To assess the global effect of exogenous Tβ4 on cell morphology, keratocytes were either bead loaded with rhodamine-dextran alone (control) or were coloaded with pure Tβ4 at a concentration of 10 mg/ml. When loaded with rhodamine-dextran alone, keratocytes maintain an unimpaired shape during locomotion (Fig. 3 A). However, aberrant changes in cell morphology were observed under the influence of exogenously loaded Tβ4 (Fig. 3 B). The fluctuation in cell morphology was quantified by the variance of the ratio of cell area to perimeter and a significantly larger value of this parameter was observed for keratocytes loaded with Tβ4 (n = 10 cells; Fig. 3 C).

Photorelease of Tβ4 at the Wings of Keratocytes Causes Specific Changes in Cell Locomotion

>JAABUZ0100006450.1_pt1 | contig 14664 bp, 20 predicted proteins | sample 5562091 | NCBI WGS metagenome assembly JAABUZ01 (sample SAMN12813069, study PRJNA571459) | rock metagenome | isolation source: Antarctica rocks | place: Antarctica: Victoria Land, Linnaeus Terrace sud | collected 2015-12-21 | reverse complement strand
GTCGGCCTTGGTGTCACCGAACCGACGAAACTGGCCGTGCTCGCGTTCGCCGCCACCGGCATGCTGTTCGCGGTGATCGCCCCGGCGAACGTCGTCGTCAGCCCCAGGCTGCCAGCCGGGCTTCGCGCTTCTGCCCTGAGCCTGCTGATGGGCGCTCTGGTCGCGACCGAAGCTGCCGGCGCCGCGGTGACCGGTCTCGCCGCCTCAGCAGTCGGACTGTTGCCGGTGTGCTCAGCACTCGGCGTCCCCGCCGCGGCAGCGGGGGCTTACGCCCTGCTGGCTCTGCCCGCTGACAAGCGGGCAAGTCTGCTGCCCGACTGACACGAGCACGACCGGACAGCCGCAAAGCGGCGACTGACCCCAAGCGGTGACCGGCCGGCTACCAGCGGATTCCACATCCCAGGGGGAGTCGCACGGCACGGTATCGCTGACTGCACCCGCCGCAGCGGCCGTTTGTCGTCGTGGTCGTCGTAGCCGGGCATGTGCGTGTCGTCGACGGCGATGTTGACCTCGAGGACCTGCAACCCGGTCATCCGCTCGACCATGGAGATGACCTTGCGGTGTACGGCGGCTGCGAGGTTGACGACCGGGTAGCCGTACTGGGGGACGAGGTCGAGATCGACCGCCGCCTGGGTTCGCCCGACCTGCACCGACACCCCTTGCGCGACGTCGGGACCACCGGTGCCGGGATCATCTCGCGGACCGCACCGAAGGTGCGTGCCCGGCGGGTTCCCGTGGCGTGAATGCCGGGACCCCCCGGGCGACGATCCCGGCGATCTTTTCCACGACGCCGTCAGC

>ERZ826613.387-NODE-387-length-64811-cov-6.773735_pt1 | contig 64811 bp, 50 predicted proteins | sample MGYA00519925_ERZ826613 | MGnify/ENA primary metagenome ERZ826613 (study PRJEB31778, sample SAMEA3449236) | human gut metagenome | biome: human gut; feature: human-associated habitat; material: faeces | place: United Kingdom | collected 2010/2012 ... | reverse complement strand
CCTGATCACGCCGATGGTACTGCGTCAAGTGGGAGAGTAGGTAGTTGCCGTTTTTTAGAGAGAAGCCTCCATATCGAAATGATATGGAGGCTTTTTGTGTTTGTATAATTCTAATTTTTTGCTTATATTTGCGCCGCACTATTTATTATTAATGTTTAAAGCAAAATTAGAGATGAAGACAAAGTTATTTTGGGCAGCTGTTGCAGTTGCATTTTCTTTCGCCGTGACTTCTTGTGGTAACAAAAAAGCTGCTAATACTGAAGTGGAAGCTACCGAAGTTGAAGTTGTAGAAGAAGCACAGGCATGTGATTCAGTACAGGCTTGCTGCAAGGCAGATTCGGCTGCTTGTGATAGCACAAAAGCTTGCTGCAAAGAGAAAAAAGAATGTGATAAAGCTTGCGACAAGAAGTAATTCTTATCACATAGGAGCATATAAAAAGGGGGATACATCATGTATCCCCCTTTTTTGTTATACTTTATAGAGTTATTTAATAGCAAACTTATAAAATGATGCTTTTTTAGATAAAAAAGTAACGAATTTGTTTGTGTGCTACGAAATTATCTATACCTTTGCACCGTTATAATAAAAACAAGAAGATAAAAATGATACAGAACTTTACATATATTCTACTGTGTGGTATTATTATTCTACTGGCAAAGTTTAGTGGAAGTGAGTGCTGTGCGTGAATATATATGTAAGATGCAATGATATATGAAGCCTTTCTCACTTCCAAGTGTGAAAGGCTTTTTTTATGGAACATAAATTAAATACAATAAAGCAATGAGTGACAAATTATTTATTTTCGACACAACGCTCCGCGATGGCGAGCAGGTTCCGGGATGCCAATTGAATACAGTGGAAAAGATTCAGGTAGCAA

A total of nine control experiments were performed in which keratocytes were coloaded with DMNB-caged FITC-dextran and rhodamine-dextran, and the caged FITC-dextran was photoreleased. Fig. 4 shows the data from a typical control experiment. Before irradiation, a loaded cell (identified by fluorescence in the rhodamine channel, as shown in Fig. 4 A) did not fluoresce in the FITC channel (Fig. 4 B). After a brief (100 ms) UV irradiation at the wing of the keratocyte, the caged FITC-dextran was photoreleased, as is evident from the fluorescence in the FITC channel (Fig. 4 C). Time-lapse video microscopy of the same cell was performed in order to assess the effect of the laser and the released caging group on the locomotory behavior of keratocytes (Fig. 4, D–G). Under this irradiation condition at the wing (marked by a circle), keratocyte movement appeared unaffected as assessed from the maintenance of direction (mean degree of turning = 3 ± 2.5°) and unaltered speed of locomotion after photoactivation. The loading concentration of caged FITC-dextran was varied from 10 to 40 mg/ml in order to span the possible ranges of concentration of the leaving groups generated by photoreleasing caged Tβ4. With the known dye to dextran molar ratio (2:1), photoactivation of FITC-dextran at a loading concentration of 40 mg/ml (equivalent to 4 mM FITC-dextran) presumably releases up to 8 mM of the caging group. This is comparable to the concentration of the caging group in the case of photoreleased Tβ4 at a loading concentration of 2 mM (dye to protein ratio ranged from 2 to 4). In other control experiments, all unloaded keratocytes and those loaded with rhodamine-dextran alone, when irradiated, behaved in a similar manner (data not shown). This indicates that there were no nonspecific changes in keratocyte locomotion induced by laser irradiation, loading of rhodamine-dextran, or the released caging group.